The terms of use for each of the major social media platforms–including Twitter, Facebook, Pinterest, Instagram, and Tumblr–include a license provision stating that, as a condition of using the site, the user agrees to give a no-cost license to the site’s proprietors regarding any uploaded content, even if the content is later removed by the user. One should be particularly cautious when using one of these platforms, as there is a potential for loss of control over uploaded content.

One thing you should consider before posting: When you make something publicly available on the Internet, it becomes practically impossible to take down all copies of it.
–Tumblr Terms of Service

Instagram, Facebook, and Google have all recently been involved in lawsuits relating to privacy. If you manage the social media for your organization or have a general interest in your rights as a user, it is recommended that your familiarize yourself with the various ToS documents. You should also do at least one Google search for each network and see what people are saying about changes within the past 6 months; there are usually tips and tactics in online forums that can assist your social media marketing. Terms of Service are fluid documents that change regularly, so be on the look-out for alterations that affect you and your organization.

Some social media website terms of service:

Facebook Terms of Service
(Here’s an extra treat for learning how to use Facebook’s Brand Assets)

Twitter Terms of Service

Youtube Terms of Service

Pinterest Terms of Service

Linkedin Terms of Service

Instagram Terms of Service

Flickr/Yahoo Terms of Service

Foursquare Terms of Service

Google+ Terms of Service

Naismith’s Great Game

“Your sons and your daughters shall prophesy, your old men shall dream dreams, and your young men shall see visions.” Joel 2:28, NRSV

James Naismith. From Wikicommons.

James Naismith. via Wikicommons.

Though the Reverend Dr. James Naismith, inventor of Basket Ball, passed away long before anyone referred to the NCAA Division I Basketball Tournaments as “March Madness,” it seems likely he would have enjoyed our nationwide party of college hoops. Dr. Naismith was not just “a medical doctor, Presbyterian Minister…and owner of a vocabulary without cuss words,” as his friend, the legendary football coach Amos Alonzo Stagg, once wrote.1 He dreamed new things. And what is madness, in March or any month, if not a dream-like vision of the world?

His youth in Almonte, Ontario, Canada, had elements of nightmare. His parents died of typhoid fever when he was nine years old, and his brother succumbed to an abdominal infection when James was a student at Montreal’s McGill University. The memory of those losses, and the religious education he received while studying for the ministry at Montreal’s Presbyterian Theological Seminary, shaped his resilient character, as did his outdoor exploits as a lumberjack, rugby player, and football lineman. The Old and New Testament virtues of determination and compassion coexisted in him to an unusual degree. Mr. Stagg—himself a Presbyterian proponent of the “muscular Christianity” movement that encouraged young people to develop in tandem their physical and spiritual selves—said Naismith the lineman could do “the meanest things…in the most gentlemanly manner.”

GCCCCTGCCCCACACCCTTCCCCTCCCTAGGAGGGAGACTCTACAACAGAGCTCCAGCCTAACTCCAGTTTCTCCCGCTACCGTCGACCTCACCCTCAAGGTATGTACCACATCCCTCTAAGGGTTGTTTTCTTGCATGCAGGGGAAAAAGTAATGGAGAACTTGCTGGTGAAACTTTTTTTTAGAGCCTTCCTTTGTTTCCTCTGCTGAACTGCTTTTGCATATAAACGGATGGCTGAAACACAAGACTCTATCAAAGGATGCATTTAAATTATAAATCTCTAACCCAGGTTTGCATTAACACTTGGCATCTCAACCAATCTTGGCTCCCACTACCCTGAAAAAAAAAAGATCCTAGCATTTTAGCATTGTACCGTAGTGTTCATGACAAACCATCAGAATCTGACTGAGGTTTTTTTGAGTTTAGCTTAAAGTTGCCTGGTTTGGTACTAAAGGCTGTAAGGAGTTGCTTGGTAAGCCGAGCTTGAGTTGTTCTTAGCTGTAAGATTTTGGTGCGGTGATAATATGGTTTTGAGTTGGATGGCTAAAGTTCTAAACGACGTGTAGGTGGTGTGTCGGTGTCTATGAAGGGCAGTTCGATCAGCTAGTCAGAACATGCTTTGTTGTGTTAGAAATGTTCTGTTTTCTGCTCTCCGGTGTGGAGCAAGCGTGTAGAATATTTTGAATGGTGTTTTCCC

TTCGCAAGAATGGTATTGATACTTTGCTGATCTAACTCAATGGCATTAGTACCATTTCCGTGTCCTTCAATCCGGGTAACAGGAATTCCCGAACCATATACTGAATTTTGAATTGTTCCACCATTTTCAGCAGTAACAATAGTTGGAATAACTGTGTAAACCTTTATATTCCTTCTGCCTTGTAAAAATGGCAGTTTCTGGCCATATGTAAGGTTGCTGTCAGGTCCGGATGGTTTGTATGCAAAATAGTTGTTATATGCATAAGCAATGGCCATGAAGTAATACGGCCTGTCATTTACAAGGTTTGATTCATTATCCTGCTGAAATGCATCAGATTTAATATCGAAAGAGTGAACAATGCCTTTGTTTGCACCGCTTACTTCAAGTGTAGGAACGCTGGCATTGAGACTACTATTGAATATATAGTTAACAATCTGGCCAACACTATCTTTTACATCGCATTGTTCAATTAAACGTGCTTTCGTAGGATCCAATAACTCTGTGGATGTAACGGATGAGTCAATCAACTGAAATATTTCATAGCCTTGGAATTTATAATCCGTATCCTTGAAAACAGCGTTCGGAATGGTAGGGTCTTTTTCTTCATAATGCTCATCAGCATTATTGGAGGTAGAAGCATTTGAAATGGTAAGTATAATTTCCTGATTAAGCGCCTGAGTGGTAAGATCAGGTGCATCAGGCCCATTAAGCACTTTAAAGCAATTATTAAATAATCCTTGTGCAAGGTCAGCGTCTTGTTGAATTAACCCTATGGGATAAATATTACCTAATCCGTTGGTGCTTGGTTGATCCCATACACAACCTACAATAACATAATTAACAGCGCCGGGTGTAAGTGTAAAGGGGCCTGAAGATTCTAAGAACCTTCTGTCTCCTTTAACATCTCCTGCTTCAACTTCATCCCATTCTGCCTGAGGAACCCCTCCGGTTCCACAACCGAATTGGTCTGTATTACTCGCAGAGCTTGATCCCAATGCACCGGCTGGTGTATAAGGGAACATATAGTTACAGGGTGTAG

Naismith's 13 Rules of Basket Ball. via Just in the middle

Naismith’s 13 Rules of Basket Ball. via Just in the middle

Many credit Naismith with inventing the football helmet while teaching at the International YMCA Training School in Springfield, Massachusetts (now Springfield College). The safety of Basket Ball players was certainly on his mind in 1891 when he set down the 13 rules of his game, invented to promote indoor exercise among students during New England’s coldest months. Rule Number 5 states, “No shouldering, holding, pushing, tripping, or striking in any way the person of an opponent shall be allowed.” Even the method of scoring, arching a soccer ball into a peach basket fixed high on the wall, protected teammates and opponents from errant shots. No dribbling was allowed in those early games, nor flagrant fouls. In the YMCA Training School’s gym, any player who touched another with the “intent to injure” was immediately ejected.

In Springfield, Naismith coached his future wife, Maude E. Sherman. The two moved to Denver, Colorado, in 1895 so Naismith could complete his physician studies at Gross Medical College. Their last home was Lawrence, Kansas, where Naismith became the director of the gymnasium at the University of Kansas in 1898 and soon started the school’s storied men’s basketball program. Though the only Jayhawk coach to retire with a losing record (he often spent more time refereeing games than coaching his teams), the chapel services Naismith led before hundreds of students, and the guest sermons he delivered at the First Presbyterian Church in Lawrence, were hugely successful. When some church members objected to a Sunday School game he invented where students combined Bible and baseball stories, Naismith took his newest creation on the road as a visiting minister, preaching the gospel of sportsmanship at other churches in the Midwest. 2